The calendar includes Mother’s Day, Baby Dedications, Graduate Recognitions (for Children’s Ministry programming as well as for High School and College), Senior Adult Day, and, of course, Memorial Day.
Add to this the unfolding of June with Father’s Day, Bible School, and so many wedding anniversaries, and one can see just how much the family is emphasized during this particular season.
This is why I chose to emphasize the importance of loving one another in my Mother’s Day message yesterday. For if there is one underlying theme to all of these various emphases, then surely it is the bond of love.
The one story I shared that seems to have resonated the most with our church family was from an article to "Dear Abby" from back in November of 2002, as printed in the Eugene, Oregon Newspaper, the Register-Guard. It speaks volumes about why expressing our love to one another is so important.
I enlisted shortly after Pearl Harbor. Thirty-six days later, I was on my way to the Philippines. En route, the Philippines fell to the Japanese, and we were routed to Australia. Eleven days after we landed, I met the most beautiful girl in the world.
On our first date, I told her I was going to marry her. I did, 18 months later, while on a 10-day R-and-R leave from New Guinea.
After more than 57 years of marriage and two children, my beloved "Mary" died five days before Christmas. Although we agreed that our ashes were to be scattered over the mountains, I found I could not part with hers.
While Mary was alive, she would frequently say, "You don’t know how much I love you." I’d reply, "Likewise." I never said, "I love you." Now her ashes are on my dresser, where I tell her several times a day how much I love her, but it’s too late. Although I wrote poetry to her, I could not bring myself to say the three words I knew she wanted most to hear.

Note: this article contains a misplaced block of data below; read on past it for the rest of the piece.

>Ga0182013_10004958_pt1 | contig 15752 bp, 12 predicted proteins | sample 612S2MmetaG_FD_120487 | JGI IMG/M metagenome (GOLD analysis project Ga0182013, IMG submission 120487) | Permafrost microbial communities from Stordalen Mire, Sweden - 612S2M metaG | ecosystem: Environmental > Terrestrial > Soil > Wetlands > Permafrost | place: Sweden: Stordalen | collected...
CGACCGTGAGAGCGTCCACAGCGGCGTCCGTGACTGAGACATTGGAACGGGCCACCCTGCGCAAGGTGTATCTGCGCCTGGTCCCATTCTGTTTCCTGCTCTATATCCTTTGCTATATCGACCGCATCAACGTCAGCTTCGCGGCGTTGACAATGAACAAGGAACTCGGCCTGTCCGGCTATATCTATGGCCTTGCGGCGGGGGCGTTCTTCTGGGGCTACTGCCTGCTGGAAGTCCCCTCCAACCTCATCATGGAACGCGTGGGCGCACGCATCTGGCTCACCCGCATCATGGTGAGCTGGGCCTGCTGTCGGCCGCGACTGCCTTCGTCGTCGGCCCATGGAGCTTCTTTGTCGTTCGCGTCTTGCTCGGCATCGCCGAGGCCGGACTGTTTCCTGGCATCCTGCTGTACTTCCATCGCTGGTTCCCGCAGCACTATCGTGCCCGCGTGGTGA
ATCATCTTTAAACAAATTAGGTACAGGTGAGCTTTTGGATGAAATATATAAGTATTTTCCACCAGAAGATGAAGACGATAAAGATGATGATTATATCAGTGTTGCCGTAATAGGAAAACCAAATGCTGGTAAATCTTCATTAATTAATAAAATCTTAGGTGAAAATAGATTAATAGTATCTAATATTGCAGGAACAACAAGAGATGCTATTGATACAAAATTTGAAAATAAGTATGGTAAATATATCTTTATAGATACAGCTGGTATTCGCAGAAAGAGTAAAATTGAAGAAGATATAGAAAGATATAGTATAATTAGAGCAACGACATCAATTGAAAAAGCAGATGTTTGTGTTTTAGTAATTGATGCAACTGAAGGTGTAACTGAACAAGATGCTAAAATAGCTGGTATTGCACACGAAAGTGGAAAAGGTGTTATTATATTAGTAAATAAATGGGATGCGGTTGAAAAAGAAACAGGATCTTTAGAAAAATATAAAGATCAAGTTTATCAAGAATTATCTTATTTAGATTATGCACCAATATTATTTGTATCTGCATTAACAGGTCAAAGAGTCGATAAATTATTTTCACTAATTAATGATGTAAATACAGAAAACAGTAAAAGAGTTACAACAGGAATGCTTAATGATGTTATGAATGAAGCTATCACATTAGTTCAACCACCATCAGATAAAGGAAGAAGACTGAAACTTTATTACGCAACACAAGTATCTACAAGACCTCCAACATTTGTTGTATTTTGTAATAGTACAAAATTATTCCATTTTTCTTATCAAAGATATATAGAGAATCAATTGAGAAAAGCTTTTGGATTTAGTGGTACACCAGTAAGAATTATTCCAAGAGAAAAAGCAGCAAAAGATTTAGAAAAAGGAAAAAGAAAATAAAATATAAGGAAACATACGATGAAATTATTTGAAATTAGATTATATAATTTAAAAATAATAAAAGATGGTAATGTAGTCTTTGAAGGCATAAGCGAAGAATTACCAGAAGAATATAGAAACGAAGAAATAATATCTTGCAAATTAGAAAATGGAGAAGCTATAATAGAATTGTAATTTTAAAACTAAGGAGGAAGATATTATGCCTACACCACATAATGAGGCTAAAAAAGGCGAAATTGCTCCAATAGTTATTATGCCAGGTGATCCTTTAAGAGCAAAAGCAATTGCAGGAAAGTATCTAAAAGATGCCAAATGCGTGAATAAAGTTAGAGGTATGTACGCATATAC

As my dearest was dying and we thought she was comatose, I told her, "There aren’t enough words to tell you how much I love you." A few hours later, she whispered, "Not enough words" and died.
The reason I’m writing is to urge men to express their feelings while their loved ones are alive. I don’t know why, but many men are reluctant to express the depth of their feelings.
MISSING MARY IN COLORADO*
So, again I say, take time to be intentional in letting your loved ones know how you feel about them. This especially applies to us men, for whom the simple act of saying "I love you" seems most difficult.
Our spouses, our children, and our parents all need to hear this. And so do we in return. For this is the bond that holds us together. This is true for both our physical families and our spiritual family.
Before he begins his famous oration on love in I Corinthians chapter 13, the Apostle Paul concludes chapter 12 with these words: "And yet I will show you the most excellent way." He then proceeds to show the supremacy of love over all other things.
The Apostle John likewise stresses the preeminence of love over all else. Indeed, he mentions love 80 times in his New Testament writings, stressing it more than any other writer.
In I John 4:7-11, he says, "Dear friends, let us love one another, for love comes from God. Everyone who loves has been born of God and knows God. Whoever does not love does not know God, because God is love.
This is how God showed his love among us: He sent his one and only Son into the world that we might live through him. This is love: not that we loved God, but that he loved us and sent his Son as an atoning sacrifice for our sins. Dear friends, since God so loved us, we also ought to love one another."
In light of this, may we learn to practice love, in both our words and our deeds!